Borrowing

More Americans are using credit cards to pay their rent — here's why that can pose risks

"People have way more power over their credit card issuer than they realize."

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As many as one in five renters says they've fallen behind with rent payments during the pandemic, according to the Center on Budget and Policy Priorities. A new Urban Institute report estimates that collectively, consumers owe anywhere from $8.4 billion to $52.6 billion in back rent.

Some Americans have been forced to dig into their savings to pay for housing, and when they couldn't, they turned to credit cards. Instances of people paying rent with a credit card were up as much as 70% in 2020 compared to the previous year, according to a Federal Reserve Bank of Philadelphia analysis.

"Life is really expensive in 2021. [A lot] of people don't have the luxury of putting any money away, and that's why they're having to lean on those credit cards," says Matt Schulz, chief credit analyst at LendingTree.

Leaning on credit cards is causing Americans to accumulate more debt, says Chris Salviati, housing economist at Apartment List. "We did our own survey asking renters about the financial sacrifices they've made since the start of the pandemic, and we found that more than a third of renters have withdrawn from their personal savings accounts, nearly a third have borrowed money from friends or family, and 23% have accumulated credit card debt."

VIDEO6:0606:06
Paying rent with a credit card: What you need to know

Video by Mariam Abdallah

Here's what to know if you've had to turn to your credit cards for rent payments.

Charging your rent can affect your credit score

Maintaining a good credit score can help you save thousands of dollars on auto loansprivate student loansmortgages, and credit card interest rates. Charging rent on a credit card, though, has the potential to hurt your score.

The reason: Charging a big expense like rent can jack up your balance quickly and take up your available credit — and using too much of your available credit can hurt your score.

Your credit utilization rate, which is the amount of credit you're currently using divided by the total amount of credit you have available, is the second biggest factor when calculating your credit score. It accounts for nearly a third, or 30%, of your score, based on FICO's model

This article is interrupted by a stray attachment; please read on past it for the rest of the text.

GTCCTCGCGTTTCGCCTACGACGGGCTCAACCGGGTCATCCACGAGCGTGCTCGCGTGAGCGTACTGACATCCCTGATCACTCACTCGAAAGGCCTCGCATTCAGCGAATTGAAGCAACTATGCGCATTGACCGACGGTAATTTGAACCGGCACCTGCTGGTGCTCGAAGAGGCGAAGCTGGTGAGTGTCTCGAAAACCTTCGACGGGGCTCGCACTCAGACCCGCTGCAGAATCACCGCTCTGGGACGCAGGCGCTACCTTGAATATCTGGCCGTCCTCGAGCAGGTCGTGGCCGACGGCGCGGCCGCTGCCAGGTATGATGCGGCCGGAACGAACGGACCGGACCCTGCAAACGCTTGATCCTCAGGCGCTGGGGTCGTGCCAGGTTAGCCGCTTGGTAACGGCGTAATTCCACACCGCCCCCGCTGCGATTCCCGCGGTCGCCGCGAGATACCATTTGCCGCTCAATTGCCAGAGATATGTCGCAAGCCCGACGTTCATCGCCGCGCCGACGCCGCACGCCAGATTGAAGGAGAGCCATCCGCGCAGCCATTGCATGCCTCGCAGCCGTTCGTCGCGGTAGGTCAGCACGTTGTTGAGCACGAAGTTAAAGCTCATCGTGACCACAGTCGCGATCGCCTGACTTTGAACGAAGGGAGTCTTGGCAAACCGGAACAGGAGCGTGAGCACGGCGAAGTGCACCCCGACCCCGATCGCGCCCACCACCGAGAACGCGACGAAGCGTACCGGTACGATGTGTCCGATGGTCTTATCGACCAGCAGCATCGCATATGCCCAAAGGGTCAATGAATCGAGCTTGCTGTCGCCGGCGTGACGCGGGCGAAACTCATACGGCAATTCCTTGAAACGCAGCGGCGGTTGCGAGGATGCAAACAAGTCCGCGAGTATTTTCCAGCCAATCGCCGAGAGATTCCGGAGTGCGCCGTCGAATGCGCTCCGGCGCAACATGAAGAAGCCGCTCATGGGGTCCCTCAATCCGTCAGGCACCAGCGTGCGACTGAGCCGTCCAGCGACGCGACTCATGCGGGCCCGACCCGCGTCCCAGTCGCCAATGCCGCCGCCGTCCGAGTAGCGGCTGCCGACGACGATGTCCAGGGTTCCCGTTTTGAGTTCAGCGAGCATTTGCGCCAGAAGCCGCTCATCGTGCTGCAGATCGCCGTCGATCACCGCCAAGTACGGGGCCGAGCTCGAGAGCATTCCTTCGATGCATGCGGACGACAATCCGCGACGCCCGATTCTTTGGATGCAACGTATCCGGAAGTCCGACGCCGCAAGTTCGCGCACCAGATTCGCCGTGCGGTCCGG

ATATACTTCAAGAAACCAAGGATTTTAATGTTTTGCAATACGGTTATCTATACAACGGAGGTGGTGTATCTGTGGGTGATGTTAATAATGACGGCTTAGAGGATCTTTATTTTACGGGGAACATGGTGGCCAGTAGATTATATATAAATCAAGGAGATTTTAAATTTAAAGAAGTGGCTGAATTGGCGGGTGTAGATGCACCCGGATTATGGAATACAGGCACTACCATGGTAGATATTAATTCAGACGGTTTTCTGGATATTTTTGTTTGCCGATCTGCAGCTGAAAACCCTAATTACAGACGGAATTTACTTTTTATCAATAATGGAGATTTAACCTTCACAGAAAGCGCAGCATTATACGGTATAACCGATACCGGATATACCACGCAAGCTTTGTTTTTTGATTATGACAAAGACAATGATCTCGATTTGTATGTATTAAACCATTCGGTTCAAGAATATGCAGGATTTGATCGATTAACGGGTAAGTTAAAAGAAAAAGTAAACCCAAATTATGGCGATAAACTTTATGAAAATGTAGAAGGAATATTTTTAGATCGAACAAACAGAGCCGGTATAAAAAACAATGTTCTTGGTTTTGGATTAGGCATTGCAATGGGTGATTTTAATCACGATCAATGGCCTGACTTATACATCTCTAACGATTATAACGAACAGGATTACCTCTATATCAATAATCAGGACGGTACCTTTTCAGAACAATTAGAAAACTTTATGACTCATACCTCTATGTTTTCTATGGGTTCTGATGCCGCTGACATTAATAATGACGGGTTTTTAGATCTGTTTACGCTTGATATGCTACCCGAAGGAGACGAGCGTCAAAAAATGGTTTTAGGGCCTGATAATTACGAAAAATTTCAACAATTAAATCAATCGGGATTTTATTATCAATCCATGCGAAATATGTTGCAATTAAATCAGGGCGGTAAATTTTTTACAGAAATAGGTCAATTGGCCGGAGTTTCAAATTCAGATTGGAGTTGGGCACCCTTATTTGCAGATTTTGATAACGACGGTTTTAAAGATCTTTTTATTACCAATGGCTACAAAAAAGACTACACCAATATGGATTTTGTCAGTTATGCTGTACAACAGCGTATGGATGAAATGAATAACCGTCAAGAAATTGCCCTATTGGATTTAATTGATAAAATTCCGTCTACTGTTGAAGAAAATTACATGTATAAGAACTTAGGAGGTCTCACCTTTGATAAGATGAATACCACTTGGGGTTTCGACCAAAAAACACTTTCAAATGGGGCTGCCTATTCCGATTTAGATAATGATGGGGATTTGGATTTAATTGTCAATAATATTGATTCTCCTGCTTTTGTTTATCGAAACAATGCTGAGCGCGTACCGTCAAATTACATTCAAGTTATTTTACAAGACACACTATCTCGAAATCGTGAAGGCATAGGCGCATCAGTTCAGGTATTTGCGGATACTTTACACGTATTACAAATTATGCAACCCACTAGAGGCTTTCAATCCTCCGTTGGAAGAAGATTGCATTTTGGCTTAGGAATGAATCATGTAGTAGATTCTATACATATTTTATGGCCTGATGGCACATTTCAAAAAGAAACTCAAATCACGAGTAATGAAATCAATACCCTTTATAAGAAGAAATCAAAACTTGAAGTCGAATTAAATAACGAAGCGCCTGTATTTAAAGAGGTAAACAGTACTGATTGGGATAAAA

If you're struggling financially, you might also have a more difficult time making monthly payments. That, compounded with carrying a high balance, can be difficult to manage. Any late payments could also hurt your score.

Steps you can take to manage rent payments

If you need to temporarily charge your rent to a credit card, it never hurts to reach out to your bank for help. "People have way more power over their credit card issuer than they realize," says Schulz. One way to test that power is to ask for a lower interest rate.

"The numbers over the years have shown consistently that people frequently get their way when they ask for a lower interest rate, and they do so to a degree that would really surprise people," Schulz says. "The worst thing that can happen is that they tell you no, but if they say yes, then some amazing things can really happen, and that's certainly the case with your money."

Life is really expensive in 2021. [A lot] of people don't have the luxury of putting any money away, and that's why they're having to lean on those credit cards,
Matt Schulz
chief credit analyst, LendingTree

Being transparent with your landlord can also be helpful: "If you're in a tough spot, it's definitely best to not have it come as a surprise to them when you miss your rent, and you may be able to work out some form of agreement," says Salviati.

That might come as a reduction in the rent, or a payment plan. When reaching out to your landlord, make sure to be honest and specific about your financial situation. For example, noting that you recently lost your job or racked up high medical bills.

"A lot of folks don't realize that they can negotiate and that landlords are people too," Eva Rosen, a professor at Georgetown University who specializes in poverty and American public housing, told Grow.

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